Champion latte artist Scott Luengen has been serving up beautiful coffees at Cup on Russell Street for more than three years.

A barista since the age of 14, Scott Luengen is a man of many talents. He is also studying a dual degree in Mechanical Engineering and Mathematics at the University of Queensland.

Scott’s interest in latte art started when he and Cup owner Josh Russell worked for coffee company Veneziano.

They were really big into competitions so we were doing barista competitions … and I got pushed into doing latte art as well because they needed entrants to get the numbers up. I came second without really trying much and so I decided to take it a little more seriously.

Scott’s dedication paid off. He took out first place in the Australian Latte Art Championship last year and went on to compete against baristas from 33 different countries at the World Championships in Korea. He is currently the 2013 Queensland champion, with his boss Josh and fellow Cup barista Barry Newell hot on his heels, placing second and third respectively.

Scott says quite a bit of preparation and practice is needed ahead of the competitions with each pattern decided in advance. “You can’t just go on stage and whatever comes out comes out. You have to decide what you’re going to do, present that and then replicate it … For the Worlds, I spent a lot of time coming up with patterns, trying to think of what would look good, be technically difficult and have a nice aesthetic to it … the competition encompasses creativity, difficulty and the look and it’s sort of hard to balance that out. Usually some very difficult patterns don’t look good. You’re fitting a lot of stuff into a very small cup and it just looks messy.”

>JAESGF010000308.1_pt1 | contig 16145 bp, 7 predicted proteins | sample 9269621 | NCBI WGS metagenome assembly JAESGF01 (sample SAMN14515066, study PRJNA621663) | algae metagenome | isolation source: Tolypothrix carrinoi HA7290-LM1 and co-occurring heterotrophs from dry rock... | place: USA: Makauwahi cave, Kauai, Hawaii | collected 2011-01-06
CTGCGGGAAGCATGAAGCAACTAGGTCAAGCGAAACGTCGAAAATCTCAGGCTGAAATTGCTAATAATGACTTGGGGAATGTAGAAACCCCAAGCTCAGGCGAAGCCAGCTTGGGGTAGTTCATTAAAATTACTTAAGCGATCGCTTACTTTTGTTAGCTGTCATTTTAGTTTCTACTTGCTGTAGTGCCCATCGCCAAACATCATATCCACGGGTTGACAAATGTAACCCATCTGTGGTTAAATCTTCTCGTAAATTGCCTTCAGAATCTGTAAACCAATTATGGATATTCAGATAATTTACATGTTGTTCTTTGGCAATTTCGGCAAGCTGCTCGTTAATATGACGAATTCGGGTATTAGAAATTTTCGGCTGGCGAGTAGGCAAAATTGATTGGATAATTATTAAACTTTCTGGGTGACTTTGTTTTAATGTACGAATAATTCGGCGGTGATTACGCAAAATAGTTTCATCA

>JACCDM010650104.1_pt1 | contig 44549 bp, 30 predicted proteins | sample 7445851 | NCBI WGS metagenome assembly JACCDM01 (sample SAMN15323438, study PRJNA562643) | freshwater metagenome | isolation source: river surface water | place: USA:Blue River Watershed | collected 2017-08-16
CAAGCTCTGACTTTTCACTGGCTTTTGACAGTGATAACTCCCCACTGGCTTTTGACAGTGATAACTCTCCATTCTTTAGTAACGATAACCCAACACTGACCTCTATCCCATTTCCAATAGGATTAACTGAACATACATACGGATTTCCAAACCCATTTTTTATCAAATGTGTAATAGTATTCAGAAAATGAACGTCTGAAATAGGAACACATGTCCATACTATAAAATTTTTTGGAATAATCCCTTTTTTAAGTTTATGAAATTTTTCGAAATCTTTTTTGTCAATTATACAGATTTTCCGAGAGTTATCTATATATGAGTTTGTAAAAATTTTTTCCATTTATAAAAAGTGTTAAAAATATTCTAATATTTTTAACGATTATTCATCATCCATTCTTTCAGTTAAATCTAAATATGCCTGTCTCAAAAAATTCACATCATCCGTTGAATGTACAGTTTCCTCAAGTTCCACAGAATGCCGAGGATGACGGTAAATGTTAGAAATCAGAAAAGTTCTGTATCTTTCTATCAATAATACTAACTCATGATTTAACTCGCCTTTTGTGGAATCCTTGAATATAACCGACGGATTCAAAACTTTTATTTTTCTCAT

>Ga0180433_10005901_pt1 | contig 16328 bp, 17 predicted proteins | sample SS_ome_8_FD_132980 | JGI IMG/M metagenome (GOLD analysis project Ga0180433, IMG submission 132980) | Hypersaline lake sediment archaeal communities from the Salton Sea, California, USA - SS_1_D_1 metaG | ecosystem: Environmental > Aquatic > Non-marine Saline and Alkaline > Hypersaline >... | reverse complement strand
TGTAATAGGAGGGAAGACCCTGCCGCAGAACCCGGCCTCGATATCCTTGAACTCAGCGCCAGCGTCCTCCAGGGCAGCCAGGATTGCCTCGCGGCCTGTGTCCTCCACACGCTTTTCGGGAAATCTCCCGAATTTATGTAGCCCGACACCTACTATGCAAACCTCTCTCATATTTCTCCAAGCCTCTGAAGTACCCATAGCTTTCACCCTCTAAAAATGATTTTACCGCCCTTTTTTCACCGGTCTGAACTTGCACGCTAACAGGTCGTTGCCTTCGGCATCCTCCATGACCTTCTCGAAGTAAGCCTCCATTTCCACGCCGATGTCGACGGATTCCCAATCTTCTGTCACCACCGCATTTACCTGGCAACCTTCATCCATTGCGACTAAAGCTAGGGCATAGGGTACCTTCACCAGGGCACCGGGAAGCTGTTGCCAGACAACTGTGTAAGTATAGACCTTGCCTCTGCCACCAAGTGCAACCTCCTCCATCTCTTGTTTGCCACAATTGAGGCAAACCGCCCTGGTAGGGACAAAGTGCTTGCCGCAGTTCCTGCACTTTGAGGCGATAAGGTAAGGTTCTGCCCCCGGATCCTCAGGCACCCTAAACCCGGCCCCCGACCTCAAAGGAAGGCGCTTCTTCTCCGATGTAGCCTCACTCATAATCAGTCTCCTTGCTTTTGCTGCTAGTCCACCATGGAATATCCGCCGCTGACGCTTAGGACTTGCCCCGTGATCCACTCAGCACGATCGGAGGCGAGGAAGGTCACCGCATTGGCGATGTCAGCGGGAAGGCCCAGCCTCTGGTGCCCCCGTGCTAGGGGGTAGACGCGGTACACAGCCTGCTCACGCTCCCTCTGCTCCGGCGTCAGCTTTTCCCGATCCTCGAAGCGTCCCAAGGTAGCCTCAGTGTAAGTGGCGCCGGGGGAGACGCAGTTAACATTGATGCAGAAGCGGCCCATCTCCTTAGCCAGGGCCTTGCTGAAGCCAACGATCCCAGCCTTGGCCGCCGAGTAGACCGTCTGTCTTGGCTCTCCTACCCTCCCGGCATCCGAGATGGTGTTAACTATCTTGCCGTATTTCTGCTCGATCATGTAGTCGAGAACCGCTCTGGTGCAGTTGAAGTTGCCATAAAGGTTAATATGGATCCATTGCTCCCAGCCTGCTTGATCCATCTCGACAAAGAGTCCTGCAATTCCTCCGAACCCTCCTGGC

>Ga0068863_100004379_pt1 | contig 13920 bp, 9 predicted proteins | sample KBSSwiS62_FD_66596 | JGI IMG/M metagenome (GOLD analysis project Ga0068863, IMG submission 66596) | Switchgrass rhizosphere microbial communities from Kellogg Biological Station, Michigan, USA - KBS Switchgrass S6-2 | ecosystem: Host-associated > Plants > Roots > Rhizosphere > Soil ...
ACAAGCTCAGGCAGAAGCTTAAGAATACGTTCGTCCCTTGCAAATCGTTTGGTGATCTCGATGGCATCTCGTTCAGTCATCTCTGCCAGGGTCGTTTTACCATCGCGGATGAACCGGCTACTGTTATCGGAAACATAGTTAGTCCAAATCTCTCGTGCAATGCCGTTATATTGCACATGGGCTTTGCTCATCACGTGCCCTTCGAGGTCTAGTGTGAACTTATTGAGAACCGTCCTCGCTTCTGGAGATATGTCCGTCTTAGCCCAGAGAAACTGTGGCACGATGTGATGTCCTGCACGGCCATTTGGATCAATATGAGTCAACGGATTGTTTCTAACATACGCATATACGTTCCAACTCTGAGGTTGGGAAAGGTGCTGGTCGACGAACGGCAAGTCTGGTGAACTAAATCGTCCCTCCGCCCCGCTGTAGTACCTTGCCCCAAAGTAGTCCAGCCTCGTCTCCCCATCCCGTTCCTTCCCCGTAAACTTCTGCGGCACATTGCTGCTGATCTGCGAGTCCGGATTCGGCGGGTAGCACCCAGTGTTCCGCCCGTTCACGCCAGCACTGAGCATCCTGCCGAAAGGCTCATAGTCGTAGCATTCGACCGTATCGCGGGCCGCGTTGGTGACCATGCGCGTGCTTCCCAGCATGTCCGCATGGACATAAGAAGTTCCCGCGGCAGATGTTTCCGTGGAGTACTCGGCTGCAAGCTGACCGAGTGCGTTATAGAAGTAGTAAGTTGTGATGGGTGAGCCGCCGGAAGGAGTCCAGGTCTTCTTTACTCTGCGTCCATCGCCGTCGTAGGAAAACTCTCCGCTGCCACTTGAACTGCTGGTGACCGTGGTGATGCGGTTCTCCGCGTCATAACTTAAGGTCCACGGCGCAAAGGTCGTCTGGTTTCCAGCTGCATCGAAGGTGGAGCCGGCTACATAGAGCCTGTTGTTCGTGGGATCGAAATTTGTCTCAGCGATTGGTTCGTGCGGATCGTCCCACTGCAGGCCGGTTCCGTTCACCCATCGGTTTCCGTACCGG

While latte art’s purpose is mainly decorative, Scott says good latte art is an indication that baristas know what they are doing. “Generally, to get really good latte art, the milk foam has to be very good … you have to have that to get it to work in the first place. The milk density and the crema have to be pretty spot on, so doing it right does ensure that those other aspects are correct as well. Some people reckon that the latte art breaks up the crema, and the crema is not the nicest tasting part of the coffee, so breaking it up with milk actually rounds it out … I don’t think that’s a big aspect of it. It’s more decorative.”

Scott says he does get a sense of pride sending out coffees that look really nice, but does not get upset when his creations are destroyed by a spoon moments later.

“It’s a transient thing … with latte art, they’re all a bit like snowflakes; they all look slightly different … it’s nice to just give it to customers.”

Words by Leah Carri  Images by Gillian van Niekerk